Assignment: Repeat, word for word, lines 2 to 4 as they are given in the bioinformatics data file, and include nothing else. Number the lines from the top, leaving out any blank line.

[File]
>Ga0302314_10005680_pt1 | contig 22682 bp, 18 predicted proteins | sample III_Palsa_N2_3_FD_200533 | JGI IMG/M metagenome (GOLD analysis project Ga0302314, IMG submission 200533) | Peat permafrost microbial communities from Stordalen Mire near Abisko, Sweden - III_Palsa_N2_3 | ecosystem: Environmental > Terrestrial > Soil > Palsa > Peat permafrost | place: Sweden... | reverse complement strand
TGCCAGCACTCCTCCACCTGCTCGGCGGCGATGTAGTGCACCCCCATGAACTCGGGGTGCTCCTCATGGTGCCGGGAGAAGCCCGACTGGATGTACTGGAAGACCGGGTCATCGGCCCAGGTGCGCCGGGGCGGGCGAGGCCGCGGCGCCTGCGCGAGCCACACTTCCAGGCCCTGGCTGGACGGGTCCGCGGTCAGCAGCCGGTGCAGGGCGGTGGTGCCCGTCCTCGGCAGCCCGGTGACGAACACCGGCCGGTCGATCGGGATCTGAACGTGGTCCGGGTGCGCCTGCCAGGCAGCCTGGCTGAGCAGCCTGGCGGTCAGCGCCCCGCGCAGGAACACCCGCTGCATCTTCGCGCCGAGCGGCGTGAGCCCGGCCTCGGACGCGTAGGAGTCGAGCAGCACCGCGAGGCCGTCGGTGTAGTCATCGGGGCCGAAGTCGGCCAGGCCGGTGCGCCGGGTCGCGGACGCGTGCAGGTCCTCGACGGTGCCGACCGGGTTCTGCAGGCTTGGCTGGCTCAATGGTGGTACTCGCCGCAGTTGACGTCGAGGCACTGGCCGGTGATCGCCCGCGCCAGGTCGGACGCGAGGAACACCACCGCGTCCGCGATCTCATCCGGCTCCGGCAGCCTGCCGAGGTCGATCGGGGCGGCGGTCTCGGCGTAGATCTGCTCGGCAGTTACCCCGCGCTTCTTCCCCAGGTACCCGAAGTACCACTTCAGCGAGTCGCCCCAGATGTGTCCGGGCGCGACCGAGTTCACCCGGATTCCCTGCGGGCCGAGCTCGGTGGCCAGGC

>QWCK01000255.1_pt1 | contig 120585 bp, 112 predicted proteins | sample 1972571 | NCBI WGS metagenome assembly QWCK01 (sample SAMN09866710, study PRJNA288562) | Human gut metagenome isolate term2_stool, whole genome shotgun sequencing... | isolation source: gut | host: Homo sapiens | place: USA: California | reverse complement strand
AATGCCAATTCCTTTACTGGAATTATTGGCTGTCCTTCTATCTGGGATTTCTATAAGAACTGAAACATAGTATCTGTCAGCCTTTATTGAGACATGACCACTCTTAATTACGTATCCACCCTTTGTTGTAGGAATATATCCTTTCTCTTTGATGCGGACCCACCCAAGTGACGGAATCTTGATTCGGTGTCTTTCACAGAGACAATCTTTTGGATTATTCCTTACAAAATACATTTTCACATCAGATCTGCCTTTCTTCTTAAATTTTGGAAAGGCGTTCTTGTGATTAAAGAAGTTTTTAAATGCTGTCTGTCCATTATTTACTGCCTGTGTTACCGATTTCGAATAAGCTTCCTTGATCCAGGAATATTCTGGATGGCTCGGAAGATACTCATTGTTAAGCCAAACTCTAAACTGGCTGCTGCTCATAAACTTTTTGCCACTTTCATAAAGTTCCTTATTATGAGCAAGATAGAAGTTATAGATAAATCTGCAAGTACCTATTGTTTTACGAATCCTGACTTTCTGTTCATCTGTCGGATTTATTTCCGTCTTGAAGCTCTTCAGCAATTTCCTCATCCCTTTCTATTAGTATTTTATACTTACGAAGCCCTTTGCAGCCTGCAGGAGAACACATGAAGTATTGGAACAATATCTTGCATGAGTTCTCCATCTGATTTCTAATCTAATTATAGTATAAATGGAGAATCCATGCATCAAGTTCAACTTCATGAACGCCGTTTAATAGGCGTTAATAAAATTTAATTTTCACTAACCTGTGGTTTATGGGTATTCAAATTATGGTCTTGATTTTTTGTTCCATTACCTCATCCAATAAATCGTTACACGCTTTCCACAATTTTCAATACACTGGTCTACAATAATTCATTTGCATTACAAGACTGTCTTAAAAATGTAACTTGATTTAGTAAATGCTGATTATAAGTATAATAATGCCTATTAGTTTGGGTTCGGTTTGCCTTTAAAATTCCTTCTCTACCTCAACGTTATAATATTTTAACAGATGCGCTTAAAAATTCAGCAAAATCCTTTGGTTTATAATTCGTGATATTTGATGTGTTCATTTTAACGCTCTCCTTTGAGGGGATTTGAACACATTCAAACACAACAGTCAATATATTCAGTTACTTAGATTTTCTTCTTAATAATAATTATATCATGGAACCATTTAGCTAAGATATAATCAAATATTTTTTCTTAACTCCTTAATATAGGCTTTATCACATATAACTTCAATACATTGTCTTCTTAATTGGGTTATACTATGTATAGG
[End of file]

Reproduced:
TGCCAGCACTCCTCCACCTGCTCGGCGGCGATGTAGTGCACCCCCATGAACTCGGGGTGCTCCTCATGGTGCCGGGAGAAGCCCGACTGGATGTACTGGAAGACCGGGTCATCGGCCCAGGTGCGCCGGGGCGGGCGAGGCCGCGGCGCCTGCGCGAGCCACACTTCCAGGCCCTGGCTGGACGGGTCCGCGGTCAGCAGCCGGTGCAGGGCGGTGGTGCCCGTCCTCGGCAGCCCGGTGACGAACACCGGCCGGTCGATCGGGATCTGAACGTGGTCCGGGTGCGCCTGCCAGGCAGCCTGGCTGAGCAGCCTGGCGGTCAGCGCCCCGCGCAGGAACACCCGCTGCATCTTCGCGCCGAGCGGCGTGAGCCCGGCCTCGGACGCGTAGGAGTCGAGCAGCACCGCGAGGCCGTCGGTGTAGTCATCGGGGCCGAAGTCGGCCAGGCCGGTGCGCCGGGTCGCGGACGCGTGCAGGTCCTCGACGGTGCCGACCGGGTTCTGCAGGCTTGGCTGGCTCAATGGTGGTACTCGCCGCAGTTGACGTCGAGGCACTGGCCGGTGATCGCCCGCGCCAGGTCGGACGCGAGGAACACCACCGCGTCCGCGATCTCATCCGGCTCCGGCAGCCTGCCGAGGTCGATCGGGGCGGCGGTCTCGGCGTAGATCTGCTCGGCAGTTACCCCGCGCTTCTTCCCCAGGTACCCGAAGTACCACTTCAGCGAGTCGCCCCAGATGTGTCCGGGCGCGACCGAGTTCACCCGGATTCCCTGCGGGCCGAGCTCGGTGGCCAGGC

>QWCK01000255.1_pt1 | contig 120585 bp, 112 predicted proteins | sample 1972571 | NCBI WGS metagenome assembly QWCK01 (sample SAMN09866710, study PRJNA288562) | Human gut metagenome isolate term2_stool, whole genome shotgun sequencing... | isolation source: gut | host: Homo sapiens | place: USA: California | reverse complement strand
AATGCCAATTCCTTTACTGGAATTATTGGCTGTCCTTCTATCTGGGATTTCTATAAGAACTGAAACATAGTATCTGTCAGCCTTTATTGAGACATGACCACTCTTAATTACGTATCCACCCTTTGTTGTAGGAATATATCCTTTCTCTTTGATGCGGACCCACCCAAGTGACGGAATCTTGATTCGGTGTCTTTCACAGAGACAATCTTTTGGATTATTCCTTACAAAATACATTTTCACATCAGATCTGCCTTTCTTCTTAAATTTTGGAAAGGCGTTCTTGTGATTAAAGAAGTTTTTAAATGCTGTCTGTCCATTATTTACTGCCTGTGTTACCGATTTCGAATAAGCTTCCTTGATCCAGGAATATTCTGGATGGCTCGGAAGATACTCATTGTTAAGCCAAACTCTAAACTGGCTGCTGCTCATAAACTTTTTGCCACTTTCATAAAGTTCCTTATTATGAGCAAGATAGAAGTTATAGATAAATCTGCAAGTACCTATTGTTTTACGAATCCTGACTTTCTGTTCATCTGTCGGATTTATTTCCGTCTTGAAGCTCTTCAGCAATTTCCTCATCCCTTTCTATTAGTATTTTATACTTACGAAGCCCTTTGCAGCCTGCAGGAGAACACATGAAGTATTGGAACAATATCTTGCATGAGTTCTCCATCTGATTTCTAATCTAATTATAGTATAAATGGAGAATCCATGCATCAAGTTCAACTTCATGAACGCCGTTTAATAGGCGTTAATAAAATTTAATTTTCACTAACCTGTGGTTTATGGGTATTCAAATTATGGTCTTGATTTTTTGTTCCATTACCTCATCCAATAAATCGTTACACGCTTTCCACAATTTTCAATACACTGGTCTACAATAATTCATTTGCATTACAAGACTGTCTTAAAAATGTAACTTGATTTAGTAAATGCTGATTATAAGTATAATAATGCCTATTAGTTTGGGTTCGGTTTGCCTTTAAAATTCCTTCTCTACCTCAACGTTATAATATTTTAACAGATGCGCTTAAAAATTCAGCAAAATCCTTTGGTTTATAATTCGTGATATTTGATGTGTTCATTTTAACGCTCTCCTTTGAGGGGATTTGAACACATTCAAACACAACAGTCAATATATTCAGTTACTTAGATTTTCTTCTTAATAATAATTATATCATGGAACCATTTAGCTAAGATATAATCAAATATTTTTTCTTAACTCCTTAATATAGGCTTTATCACATATAACTTCAATACATTGTCTTCTTAATTGGGTTATACTATGTATAGG